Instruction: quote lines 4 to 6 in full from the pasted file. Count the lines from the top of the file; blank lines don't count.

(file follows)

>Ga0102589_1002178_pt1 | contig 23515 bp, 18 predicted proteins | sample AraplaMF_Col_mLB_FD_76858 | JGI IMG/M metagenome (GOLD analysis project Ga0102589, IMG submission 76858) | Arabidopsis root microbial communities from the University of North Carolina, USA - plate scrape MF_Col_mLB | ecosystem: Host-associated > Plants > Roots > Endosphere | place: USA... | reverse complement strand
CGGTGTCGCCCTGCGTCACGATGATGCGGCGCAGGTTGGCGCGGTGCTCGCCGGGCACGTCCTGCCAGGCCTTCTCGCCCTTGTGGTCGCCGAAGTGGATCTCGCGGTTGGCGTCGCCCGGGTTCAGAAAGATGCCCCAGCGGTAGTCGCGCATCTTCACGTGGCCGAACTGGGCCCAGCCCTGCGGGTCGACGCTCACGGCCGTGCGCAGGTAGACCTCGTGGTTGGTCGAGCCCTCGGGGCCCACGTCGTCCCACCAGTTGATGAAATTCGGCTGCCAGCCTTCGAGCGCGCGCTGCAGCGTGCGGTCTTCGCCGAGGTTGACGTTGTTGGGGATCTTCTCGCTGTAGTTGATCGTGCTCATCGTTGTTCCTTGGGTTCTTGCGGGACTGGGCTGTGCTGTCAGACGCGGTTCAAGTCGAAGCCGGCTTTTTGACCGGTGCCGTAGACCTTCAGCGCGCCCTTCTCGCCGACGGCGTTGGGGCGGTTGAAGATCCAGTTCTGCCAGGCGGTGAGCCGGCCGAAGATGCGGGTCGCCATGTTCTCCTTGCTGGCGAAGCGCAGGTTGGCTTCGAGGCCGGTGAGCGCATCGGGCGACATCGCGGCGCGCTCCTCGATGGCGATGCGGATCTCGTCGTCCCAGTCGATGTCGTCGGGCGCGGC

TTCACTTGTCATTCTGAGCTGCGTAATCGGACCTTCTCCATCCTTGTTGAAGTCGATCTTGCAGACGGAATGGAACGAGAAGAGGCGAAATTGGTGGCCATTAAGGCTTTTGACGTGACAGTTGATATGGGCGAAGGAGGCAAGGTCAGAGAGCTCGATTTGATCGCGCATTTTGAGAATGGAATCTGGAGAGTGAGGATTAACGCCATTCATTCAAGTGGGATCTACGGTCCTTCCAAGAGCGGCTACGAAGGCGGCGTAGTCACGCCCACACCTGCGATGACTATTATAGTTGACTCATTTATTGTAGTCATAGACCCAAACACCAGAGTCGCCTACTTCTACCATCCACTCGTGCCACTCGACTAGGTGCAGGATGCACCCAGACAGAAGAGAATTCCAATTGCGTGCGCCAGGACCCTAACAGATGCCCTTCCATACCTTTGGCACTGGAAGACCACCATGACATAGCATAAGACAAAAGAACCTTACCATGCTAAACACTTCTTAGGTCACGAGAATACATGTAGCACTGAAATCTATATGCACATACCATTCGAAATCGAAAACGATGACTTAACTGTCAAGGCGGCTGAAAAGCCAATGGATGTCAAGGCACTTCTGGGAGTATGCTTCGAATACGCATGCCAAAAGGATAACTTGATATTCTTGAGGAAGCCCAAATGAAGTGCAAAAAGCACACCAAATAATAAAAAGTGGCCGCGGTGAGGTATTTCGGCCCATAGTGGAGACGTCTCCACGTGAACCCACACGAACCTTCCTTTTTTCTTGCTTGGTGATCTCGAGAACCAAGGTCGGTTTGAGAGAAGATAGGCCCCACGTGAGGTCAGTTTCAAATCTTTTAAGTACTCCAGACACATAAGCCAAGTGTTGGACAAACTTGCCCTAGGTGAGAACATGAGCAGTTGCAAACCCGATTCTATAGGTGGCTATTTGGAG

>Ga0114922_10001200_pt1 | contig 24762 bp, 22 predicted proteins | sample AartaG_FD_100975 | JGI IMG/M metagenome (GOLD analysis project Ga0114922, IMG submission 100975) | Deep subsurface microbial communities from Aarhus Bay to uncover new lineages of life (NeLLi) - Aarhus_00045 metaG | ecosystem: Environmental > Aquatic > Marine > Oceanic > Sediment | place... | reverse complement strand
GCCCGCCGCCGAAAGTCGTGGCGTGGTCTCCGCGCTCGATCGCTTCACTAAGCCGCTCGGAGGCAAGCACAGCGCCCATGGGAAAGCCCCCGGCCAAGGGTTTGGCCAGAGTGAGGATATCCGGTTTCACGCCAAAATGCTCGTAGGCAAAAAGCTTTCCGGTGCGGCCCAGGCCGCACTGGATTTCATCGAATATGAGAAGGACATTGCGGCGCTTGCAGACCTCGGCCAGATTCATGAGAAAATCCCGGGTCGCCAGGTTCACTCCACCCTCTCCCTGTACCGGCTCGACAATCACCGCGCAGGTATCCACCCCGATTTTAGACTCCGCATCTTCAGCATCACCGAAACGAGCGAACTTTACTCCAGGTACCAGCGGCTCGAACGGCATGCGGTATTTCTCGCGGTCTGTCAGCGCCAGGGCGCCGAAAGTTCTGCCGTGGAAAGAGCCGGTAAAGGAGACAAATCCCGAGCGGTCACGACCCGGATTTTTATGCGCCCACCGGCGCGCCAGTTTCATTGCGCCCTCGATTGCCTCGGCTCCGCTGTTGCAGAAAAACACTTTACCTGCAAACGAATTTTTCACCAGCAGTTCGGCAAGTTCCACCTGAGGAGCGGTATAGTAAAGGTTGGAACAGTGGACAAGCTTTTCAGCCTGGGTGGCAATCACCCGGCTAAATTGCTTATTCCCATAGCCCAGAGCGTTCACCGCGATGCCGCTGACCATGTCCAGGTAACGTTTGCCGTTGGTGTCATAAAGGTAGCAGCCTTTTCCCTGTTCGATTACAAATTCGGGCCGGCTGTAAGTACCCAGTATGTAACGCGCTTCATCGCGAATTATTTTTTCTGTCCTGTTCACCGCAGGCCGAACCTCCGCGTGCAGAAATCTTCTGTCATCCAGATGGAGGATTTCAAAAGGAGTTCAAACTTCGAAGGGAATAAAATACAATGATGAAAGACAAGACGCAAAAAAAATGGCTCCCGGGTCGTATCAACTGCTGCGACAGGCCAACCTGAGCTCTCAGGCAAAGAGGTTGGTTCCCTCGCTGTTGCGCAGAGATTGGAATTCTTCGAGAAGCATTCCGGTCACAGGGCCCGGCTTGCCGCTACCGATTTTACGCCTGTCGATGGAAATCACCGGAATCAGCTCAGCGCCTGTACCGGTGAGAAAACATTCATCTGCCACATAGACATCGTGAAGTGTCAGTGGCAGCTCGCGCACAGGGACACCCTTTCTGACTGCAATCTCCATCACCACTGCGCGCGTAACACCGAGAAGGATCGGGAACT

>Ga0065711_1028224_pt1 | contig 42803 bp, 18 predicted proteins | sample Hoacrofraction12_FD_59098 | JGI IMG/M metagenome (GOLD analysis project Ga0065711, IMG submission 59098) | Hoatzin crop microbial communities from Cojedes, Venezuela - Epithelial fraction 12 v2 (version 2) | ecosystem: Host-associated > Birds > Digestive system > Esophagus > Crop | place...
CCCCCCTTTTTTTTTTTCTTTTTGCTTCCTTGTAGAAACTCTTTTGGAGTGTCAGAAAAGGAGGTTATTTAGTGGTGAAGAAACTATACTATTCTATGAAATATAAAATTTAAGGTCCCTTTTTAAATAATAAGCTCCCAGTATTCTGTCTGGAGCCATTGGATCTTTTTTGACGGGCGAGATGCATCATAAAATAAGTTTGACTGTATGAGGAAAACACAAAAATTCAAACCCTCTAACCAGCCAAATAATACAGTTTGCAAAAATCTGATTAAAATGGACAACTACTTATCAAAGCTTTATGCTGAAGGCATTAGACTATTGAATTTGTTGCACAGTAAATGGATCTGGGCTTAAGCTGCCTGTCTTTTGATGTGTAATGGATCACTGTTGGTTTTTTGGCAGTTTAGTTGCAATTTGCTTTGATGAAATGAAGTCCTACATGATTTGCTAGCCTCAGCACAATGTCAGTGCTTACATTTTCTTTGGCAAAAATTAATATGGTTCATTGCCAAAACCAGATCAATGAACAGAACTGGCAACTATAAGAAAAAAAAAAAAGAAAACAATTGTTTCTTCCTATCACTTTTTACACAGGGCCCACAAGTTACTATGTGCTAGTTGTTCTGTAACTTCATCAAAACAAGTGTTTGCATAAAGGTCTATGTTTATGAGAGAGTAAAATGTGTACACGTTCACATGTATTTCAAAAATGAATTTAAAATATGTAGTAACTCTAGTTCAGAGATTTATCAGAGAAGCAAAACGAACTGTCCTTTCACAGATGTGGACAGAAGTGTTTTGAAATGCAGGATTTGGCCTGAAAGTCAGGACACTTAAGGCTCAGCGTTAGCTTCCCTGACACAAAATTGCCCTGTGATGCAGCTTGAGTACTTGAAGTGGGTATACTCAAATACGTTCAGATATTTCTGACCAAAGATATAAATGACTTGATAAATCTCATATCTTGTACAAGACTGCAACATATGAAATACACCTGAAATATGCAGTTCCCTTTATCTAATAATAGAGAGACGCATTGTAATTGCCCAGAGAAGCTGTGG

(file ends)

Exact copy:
>Ga0114922_10001200_pt1 | contig 24762 bp, 22 predicted proteins | sample AartaG_FD_100975 | JGI IMG/M metagenome (GOLD analysis project Ga0114922, IMG submission 100975) | Deep subsurface microbial communities from Aarhus Bay to uncover new lineages of life (NeLLi) - Aarhus_00045 metaG | ecosystem: Environmental > Aquatic > Marine > Oceanic > Sediment | place... | reverse complement strand
GCCCGCCGCCGAAAGTCGTGGCGTGGTCTCCGCGCTCGATCGCTTCACTAAGCCGCTCGGAGGCAAGCACAGCGCCCATGGGAAAGCCCCCGGCCAAGGGTTTGGCCAGAGTGAGGATATCCGGTTTCACGCCAAAATGCTCGTAGGCAAAAAGCTTTCCGGTGCGGCCCAGGCCGCACTGGATTTCATCGAATATGAGAAGGACATTGCGGCGCTTGCAGACCTCGGCCAGATTCATGAGAAAATCCCGGGTCGCCAGGTTCACTCCACCCTCTCCCTGTACCGGCTCGACAATCACCGCGCAGGTATCCACCCCGATTTTAGACTCCGCATCTTCAGCATCACCGAAACGAGCGAACTTTACTCCAGGTACCAGCGGCTCGAACGGCATGCGGTATTTCTCGCGGTCTGTCAGCGCCAGGGCGCCGAAAGTTCTGCCGTGGAAAGAGCCGGTAAAGGAGACAAATCCCGAGCGGTCACGACCCGGATTTTTATGCGCCCACCGGCGCGCCAGTTTCATTGCGCCCTCGATTGCCTCGGCTCCGCTGTTGCAGAAAAACACTTTACCTGCAAACGAATTTTTCACCAGCAGTTCGGCAAGTTCCACCTGAGGAGCGGTATAGTAAAGGTTGGAACAGTGGACAAGCTTTTCAGCCTGGGTGGCAATCACCCGGCTAAATTGCTTATTCCCATAGCCCAGAGCGTTCACCGCGATGCCGCTGACCATGTCCAGGTAACGTTTGCCGTTGGTGTCATAAAGGTAGCAGCCTTTTCCCTGTTCGATTACAAATTCGGGCCGGCTGTAAGTACCCAGTATGTAACGCGCTTCATCGCGAATTATTTTTTCTGTCCTGTTCACCGCAGGCCGAACCTCCGCGTGCAGAAATCTTCTGTCATCCAGATGGAGGATTTCAAAAGGAGTTCAAACTTCGAAGGGAATAAAATACAATGATGAAAGACAAGACGCAAAAAAAATGGCTCCCGGGTCGTATCAACTGCTGCGACAGGCCAACCTGAGCTCTCAGGCAAAGAGGTTGGTTCCCTCGCTGTTGCGCAGAGATTGGAATTCTTCGAGAAGCATTCCGGTCACAGGGCCCGGCTTGCCGCTACCGATTTTACGCCTGTCGATGGAAATCACCGGAATCAGCTCAGCGCCTGTACCGGTGAGAAAACATTCATCTGCCACATAGACATCGTGAAGTGTCAGTGGCAGCTCGCGCACAGGGACACCCTTTCTGACTGCAATCTCCATCACCACTGCGCGCGTAACACCGAGAAGGATCGGGAACT

>Ga0065711_1028224_pt1 | contig 42803 bp, 18 predicted proteins | sample Hoacrofraction12_FD_59098 | JGI IMG/M metagenome (GOLD analysis project Ga0065711, IMG submission 59098) | Hoatzin crop microbial communities from Cojedes, Venezuela - Epithelial fraction 12 v2 (version 2) | ecosystem: Host-associated > Birds > Digestive system > Esophagus > Crop | place...